By Christian Hamaker
How many times have you told your kids to be quiet? If you’re like me, you’ve lost count. But you’ve also yielded, with time, to a certain level of noise that, in your single days, you might never have thought you’d put up with.
We live with ambient noise all day long. If we’re not watching TV or listening to music, there’s something playing in the background, in the office next door, or even in the apartment on the other side of the wall.
It’s hard to escape noise in the office, or on the road, so when you’re home, maybe you just want some peace and quiet. But those darn kids just. Won’t. Pipe. Down!
A Quiet Place, the new film from John Krasinski (Jim from NBC’s The Office), posits a potentially relaxing reality: A world where no one—kids especially—makes a sound. But that reality is hard to sustain, especially when you live with young children.
As the story begins, we’re told though on-screen text that we’re in the middle of “Day 89.” (Of what is not yet revealed.) We meet the Abbot family—Krasinski’s patriarch, Lee; his wife, Evelyn (Emily Blunt, to whom Krasinski is married in real life); their deaf daughter, Regan (Millicent Simmonds); and son, Marcus (Noah Jupe). The kids play nearly silently. No one speaks audibly; instead they gesture or use sign language. When a child knocks an item off a shelf, it’s caught by a diving parent just before the object hits the floor—much to the obvious relief of all involved.
What’s going on? Why is everyone so … quiet? (The film’s rules allow for audible communication when drowned out by other, louder sounds. We also hear a song to which the husband and wife dance, as they listen to music via shared earbuds.)
The answer comes soon enough, as the film flashes forward to Day 472 and visible newspaper headlines literally spell out the details of the crisis. But to discuss the situation in detail here would be, in a sense, a spoiler, so I’m constrained in what I can—or should—say about the dire straits faced by the Abbots. Other reviews and, perhaps, TV spots may give away the adversary the family is facing, as well as the reasons why they must never utter anything audible. However, I’ll let the surprise unfold for readers the way it unfolded for me—with a sense of shock and some amount of awe. Suffice it to say that the enemy is otherworldly and seeming unconquerable.The reasons why sound is a trigger for grisly consequences is never explained. We live through the family’s terror, rooting for them to somehow overcome their foe. With no dialogue to explain things, the terror is served up at a very primal level, with young kids in jeopardy, a scene of childbirth that must somehow unfold without audible childbirth pains or cries. Shots of a nail jutting from a wooden step as a character descends the staircase induce dread. There’s not much depth here, but anyone, especially parents, will respond to the survival instincts of the Abbots and to the father and mother’s deep love for their children. “What are we if we can’t protect them?” the wife asks her husband late in the film. “Promise me you will protect them.”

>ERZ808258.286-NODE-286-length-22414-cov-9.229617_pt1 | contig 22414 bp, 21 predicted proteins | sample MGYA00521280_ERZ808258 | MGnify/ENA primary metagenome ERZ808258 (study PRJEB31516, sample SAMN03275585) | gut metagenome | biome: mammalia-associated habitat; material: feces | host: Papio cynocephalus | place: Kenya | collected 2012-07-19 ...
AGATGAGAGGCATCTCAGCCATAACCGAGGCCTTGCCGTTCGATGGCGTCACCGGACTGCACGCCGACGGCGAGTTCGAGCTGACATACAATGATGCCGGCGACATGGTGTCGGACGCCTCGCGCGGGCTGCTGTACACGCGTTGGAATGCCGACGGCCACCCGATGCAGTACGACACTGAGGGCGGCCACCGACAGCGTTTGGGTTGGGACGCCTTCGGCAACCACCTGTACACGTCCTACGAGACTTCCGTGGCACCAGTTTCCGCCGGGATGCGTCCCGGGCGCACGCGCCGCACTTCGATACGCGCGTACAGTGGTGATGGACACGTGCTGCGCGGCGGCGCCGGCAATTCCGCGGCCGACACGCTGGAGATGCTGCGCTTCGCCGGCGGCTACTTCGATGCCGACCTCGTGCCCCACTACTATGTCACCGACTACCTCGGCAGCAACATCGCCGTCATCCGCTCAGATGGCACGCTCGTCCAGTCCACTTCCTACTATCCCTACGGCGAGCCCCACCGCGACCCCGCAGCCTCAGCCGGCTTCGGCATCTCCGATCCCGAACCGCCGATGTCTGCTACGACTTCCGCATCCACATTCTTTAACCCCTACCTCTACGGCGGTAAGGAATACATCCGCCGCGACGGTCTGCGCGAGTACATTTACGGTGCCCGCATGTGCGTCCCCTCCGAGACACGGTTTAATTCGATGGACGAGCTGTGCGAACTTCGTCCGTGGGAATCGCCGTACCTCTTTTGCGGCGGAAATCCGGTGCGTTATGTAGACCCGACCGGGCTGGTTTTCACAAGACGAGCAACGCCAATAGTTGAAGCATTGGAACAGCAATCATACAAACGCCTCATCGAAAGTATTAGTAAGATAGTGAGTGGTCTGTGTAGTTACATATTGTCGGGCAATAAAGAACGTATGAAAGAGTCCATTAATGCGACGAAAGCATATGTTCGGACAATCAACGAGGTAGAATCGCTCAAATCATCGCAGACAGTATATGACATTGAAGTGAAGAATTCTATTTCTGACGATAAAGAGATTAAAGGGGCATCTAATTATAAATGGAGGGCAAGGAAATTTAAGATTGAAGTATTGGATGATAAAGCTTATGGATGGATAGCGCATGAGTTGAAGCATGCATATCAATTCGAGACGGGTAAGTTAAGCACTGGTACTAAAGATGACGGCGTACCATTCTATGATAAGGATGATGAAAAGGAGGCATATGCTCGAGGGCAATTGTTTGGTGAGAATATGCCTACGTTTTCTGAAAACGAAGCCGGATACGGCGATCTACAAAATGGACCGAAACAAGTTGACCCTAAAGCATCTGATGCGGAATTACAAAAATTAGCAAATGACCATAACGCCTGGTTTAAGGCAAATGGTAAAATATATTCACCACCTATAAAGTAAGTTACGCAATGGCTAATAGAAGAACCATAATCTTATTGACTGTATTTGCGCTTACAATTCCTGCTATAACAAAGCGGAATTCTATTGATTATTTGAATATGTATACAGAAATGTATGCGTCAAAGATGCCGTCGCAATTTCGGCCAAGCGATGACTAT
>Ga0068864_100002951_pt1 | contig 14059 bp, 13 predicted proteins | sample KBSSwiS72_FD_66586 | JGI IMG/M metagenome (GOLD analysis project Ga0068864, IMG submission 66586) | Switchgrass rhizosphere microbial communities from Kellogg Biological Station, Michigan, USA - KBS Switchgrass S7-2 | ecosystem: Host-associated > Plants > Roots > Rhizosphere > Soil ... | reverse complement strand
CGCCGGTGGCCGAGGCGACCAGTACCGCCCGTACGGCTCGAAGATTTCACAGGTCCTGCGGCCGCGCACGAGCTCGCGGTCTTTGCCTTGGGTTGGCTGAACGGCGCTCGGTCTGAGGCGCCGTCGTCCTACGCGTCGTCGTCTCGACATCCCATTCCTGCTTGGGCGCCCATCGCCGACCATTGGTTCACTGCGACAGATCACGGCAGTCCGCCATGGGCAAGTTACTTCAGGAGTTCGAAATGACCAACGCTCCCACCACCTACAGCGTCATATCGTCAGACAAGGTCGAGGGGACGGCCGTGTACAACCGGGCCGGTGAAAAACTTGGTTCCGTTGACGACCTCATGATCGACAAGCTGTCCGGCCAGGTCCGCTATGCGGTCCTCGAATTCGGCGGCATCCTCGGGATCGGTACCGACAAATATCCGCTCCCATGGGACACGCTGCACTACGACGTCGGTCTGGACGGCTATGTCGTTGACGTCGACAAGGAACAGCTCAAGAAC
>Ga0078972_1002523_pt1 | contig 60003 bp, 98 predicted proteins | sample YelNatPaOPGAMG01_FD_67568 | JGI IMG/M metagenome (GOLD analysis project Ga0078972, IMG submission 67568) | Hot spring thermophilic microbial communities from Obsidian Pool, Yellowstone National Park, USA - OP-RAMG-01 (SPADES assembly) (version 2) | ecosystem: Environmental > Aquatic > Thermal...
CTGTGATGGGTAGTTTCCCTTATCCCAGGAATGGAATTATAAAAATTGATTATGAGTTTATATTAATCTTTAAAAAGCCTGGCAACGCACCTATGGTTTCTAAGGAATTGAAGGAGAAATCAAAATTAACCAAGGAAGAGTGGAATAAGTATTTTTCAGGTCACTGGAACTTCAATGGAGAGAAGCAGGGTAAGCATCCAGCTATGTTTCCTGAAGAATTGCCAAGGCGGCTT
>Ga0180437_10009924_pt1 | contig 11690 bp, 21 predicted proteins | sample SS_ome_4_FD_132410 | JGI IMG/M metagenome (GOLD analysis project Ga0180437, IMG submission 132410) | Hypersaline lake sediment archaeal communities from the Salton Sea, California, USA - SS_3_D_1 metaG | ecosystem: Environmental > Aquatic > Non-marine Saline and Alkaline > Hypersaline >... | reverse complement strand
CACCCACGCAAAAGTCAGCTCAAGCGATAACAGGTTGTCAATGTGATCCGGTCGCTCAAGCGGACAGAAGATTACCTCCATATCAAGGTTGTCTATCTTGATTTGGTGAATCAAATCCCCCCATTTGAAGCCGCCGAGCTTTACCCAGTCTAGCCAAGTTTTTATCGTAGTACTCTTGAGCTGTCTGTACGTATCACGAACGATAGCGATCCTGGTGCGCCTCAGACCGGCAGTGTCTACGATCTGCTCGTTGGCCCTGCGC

Thanks to the quickly established gravity of the situation, an early and effective shock sequence, and the strong screen presence of the adult and child actors, A Quiet Place is a gripping 90 minutes of mostly silent cinema. In a world of noisy blockbusters, the film stands out with an approach that demonstrates how less can be more.
But perhaps the biggest surprise is the film’s effect on its viewers. To watch A Quiet Place with an audience is to be reminded that some films still have the power to make viewers sit rapt, leave their phones in their pockets and gasp in surprise. It’s the best communal experience I’ve had at the cinema in some time. If such things matter to you, be sure to see A Quiet Place at the theater rather than wait for its home-video release. Unlike the film’s protagonists, you’ll want to talk about it out loud—and you won’t suffer any negative consequences.